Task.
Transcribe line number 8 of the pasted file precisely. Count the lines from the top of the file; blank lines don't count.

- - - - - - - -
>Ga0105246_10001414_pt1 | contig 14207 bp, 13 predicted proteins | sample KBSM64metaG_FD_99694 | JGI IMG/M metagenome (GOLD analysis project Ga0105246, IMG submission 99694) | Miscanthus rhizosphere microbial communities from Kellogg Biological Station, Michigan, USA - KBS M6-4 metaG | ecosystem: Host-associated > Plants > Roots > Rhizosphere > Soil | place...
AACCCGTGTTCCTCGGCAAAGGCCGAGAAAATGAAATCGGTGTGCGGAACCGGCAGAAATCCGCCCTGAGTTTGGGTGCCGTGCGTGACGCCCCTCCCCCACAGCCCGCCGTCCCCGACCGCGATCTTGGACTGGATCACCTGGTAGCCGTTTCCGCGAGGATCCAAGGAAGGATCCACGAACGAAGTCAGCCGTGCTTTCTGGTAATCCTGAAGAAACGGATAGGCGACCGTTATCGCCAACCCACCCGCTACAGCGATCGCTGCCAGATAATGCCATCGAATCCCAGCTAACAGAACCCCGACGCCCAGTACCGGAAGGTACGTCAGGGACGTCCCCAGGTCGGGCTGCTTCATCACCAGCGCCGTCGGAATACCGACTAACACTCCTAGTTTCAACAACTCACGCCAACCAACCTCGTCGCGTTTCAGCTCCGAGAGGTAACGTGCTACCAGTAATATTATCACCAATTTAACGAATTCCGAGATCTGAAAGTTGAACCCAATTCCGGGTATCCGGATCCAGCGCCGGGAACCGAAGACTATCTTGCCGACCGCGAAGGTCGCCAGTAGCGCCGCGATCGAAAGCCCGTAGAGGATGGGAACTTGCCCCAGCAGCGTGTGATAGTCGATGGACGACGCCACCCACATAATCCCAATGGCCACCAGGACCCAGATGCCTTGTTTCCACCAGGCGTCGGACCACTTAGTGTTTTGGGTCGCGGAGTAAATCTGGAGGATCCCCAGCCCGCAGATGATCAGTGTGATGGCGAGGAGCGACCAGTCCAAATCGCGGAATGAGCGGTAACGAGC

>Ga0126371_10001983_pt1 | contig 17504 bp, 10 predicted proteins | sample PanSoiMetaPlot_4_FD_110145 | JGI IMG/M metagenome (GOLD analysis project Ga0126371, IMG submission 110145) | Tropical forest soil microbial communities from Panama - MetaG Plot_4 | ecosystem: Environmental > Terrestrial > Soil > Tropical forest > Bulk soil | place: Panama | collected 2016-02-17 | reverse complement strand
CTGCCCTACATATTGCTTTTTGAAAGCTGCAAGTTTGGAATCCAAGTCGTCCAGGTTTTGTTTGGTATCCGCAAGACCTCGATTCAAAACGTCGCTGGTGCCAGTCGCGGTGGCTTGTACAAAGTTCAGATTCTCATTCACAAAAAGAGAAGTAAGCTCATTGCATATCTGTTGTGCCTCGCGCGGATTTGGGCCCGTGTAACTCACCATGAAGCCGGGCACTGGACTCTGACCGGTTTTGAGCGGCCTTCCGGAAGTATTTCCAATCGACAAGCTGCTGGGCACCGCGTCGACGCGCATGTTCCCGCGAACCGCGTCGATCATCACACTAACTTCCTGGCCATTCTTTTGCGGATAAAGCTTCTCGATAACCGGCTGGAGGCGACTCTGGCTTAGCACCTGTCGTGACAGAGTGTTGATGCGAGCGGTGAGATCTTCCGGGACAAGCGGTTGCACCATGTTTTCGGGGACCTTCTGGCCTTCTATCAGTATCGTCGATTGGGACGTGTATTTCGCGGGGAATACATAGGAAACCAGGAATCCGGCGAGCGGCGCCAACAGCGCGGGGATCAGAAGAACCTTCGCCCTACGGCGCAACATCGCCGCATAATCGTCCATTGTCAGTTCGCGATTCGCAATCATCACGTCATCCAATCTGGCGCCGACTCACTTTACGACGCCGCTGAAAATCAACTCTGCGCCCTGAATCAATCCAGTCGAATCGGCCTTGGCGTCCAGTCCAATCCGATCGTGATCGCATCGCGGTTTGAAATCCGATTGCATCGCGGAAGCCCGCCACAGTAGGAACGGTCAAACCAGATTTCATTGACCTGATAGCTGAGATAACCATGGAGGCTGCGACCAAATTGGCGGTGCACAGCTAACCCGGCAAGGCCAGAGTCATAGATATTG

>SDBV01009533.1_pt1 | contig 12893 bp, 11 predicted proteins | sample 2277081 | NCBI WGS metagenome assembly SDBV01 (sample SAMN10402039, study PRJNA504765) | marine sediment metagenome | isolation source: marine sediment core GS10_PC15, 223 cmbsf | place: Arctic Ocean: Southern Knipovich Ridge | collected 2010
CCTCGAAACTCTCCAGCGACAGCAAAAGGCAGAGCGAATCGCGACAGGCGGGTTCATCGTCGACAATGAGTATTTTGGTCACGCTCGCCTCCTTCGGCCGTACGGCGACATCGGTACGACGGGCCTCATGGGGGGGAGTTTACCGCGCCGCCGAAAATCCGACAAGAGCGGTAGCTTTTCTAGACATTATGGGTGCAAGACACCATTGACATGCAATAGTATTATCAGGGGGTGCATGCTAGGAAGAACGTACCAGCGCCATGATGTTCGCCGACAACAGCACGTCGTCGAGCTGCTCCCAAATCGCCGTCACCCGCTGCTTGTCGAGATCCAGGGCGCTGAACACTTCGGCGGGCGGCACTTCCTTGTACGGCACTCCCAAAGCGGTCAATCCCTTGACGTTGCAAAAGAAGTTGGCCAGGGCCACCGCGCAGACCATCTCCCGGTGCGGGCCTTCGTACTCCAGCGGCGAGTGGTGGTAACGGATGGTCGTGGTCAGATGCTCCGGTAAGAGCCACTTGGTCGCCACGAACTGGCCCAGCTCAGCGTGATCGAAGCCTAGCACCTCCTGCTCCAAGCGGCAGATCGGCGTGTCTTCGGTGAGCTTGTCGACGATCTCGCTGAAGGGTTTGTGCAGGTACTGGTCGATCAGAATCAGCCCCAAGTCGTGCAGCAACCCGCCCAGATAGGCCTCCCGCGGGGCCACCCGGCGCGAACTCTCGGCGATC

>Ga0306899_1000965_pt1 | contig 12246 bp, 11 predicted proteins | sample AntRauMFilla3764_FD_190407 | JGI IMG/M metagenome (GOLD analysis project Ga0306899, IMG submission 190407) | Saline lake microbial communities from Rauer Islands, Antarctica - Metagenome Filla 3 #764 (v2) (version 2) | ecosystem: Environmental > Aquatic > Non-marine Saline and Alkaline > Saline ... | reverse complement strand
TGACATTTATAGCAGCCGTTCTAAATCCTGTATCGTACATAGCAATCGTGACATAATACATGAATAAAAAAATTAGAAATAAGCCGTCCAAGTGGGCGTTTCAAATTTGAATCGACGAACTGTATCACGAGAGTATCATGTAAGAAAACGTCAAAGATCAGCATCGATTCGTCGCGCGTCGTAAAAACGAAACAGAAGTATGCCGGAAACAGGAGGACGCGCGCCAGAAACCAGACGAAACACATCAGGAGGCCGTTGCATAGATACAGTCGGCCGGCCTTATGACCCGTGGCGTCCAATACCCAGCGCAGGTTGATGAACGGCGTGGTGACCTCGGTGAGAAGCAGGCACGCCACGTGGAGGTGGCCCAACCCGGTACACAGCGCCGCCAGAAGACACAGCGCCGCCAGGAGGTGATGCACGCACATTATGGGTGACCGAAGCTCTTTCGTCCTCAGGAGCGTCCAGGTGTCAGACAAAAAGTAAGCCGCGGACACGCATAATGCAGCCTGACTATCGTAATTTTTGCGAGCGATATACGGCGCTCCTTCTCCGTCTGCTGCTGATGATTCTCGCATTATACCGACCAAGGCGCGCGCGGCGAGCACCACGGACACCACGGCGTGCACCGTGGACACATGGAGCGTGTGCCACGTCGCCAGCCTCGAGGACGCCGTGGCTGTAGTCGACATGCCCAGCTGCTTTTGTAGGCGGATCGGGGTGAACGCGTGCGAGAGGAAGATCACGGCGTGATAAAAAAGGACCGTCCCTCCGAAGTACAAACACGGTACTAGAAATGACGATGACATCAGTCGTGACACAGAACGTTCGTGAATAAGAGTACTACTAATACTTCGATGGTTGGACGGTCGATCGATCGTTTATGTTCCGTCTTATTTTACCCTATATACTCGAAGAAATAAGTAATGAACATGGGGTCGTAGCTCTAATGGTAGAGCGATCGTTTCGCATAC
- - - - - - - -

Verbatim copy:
TGACATTTATAGCAGCCGTTCTAAATCCTGTATCGTACATAGCAATCGTGACATAATACATGAATAAAAAAATTAGAAATAAGCCGTCCAAGTGGGCGTTTCAAATTTGAATCGACGAACTGTATCACGAGAGTATCATGTAAGAAAACGTCAAAGATCAGCATCGATTCGTCGCGCGTCGTAAAAACGAAACAGAAGTATGCCGGAAACAGGAGGACGCGCGCCAGAAACCAGACGAAACACATCAGGAGGCCGTTGCATAGATACAGTCGGCCGGCCTTATGACCCGTGGCGTCCAATACCCAGCGCAGGTTGATGAACGGCGTGGTGACCTCGGTGAGAAGCAGGCACGCCACGTGGAGGTGGCCCAACCCGGTACACAGCGCCGCCAGAAGACACAGCGCCGCCAGGAGGTGATGCACGCACATTATGGGTGACCGAAGCTCTTTCGTCCTCAGGAGCGTCCAGGTGTCAGACAAAAAGTAAGCCGCGGACACGCATAATGCAGCCTGACTATCGTAATTTTTGCGAGCGATATACGGCGCTCCTTCTCCGTCTGCTGCTGATGATTCTCGCATTATACCGACCAAGGCGCGCGCGGCGAGCACCACGGACACCACGGCGTGCACCGTGGACACATGGAGCGTGTGCCACGTCGCCAGCCTCGAGGACGCCGTGGCTGTAGTCGACATGCCCAGCTGCTTTTGTAGGCGGATCGGGGTGAACGCGTGCGAGAGGAAGATCACGGCGTGATAAAAAAGGACCGTCCCTCCGAAGTACAAACACGGTACTAGAAATGACGATGACATCAGTCGTGACACAGAACGTTCGTGAATAAGAGTACTACTAATACTTCGATGGTTGGACGGTCGATCGATCGTTTATGTTCCGTCTTATTTTACCCTATATACTCGAAGAAATAAGTAATGAACATGGGGTCGTAGCTCTAATGGTAGAGCGATCGTTTCGCATAC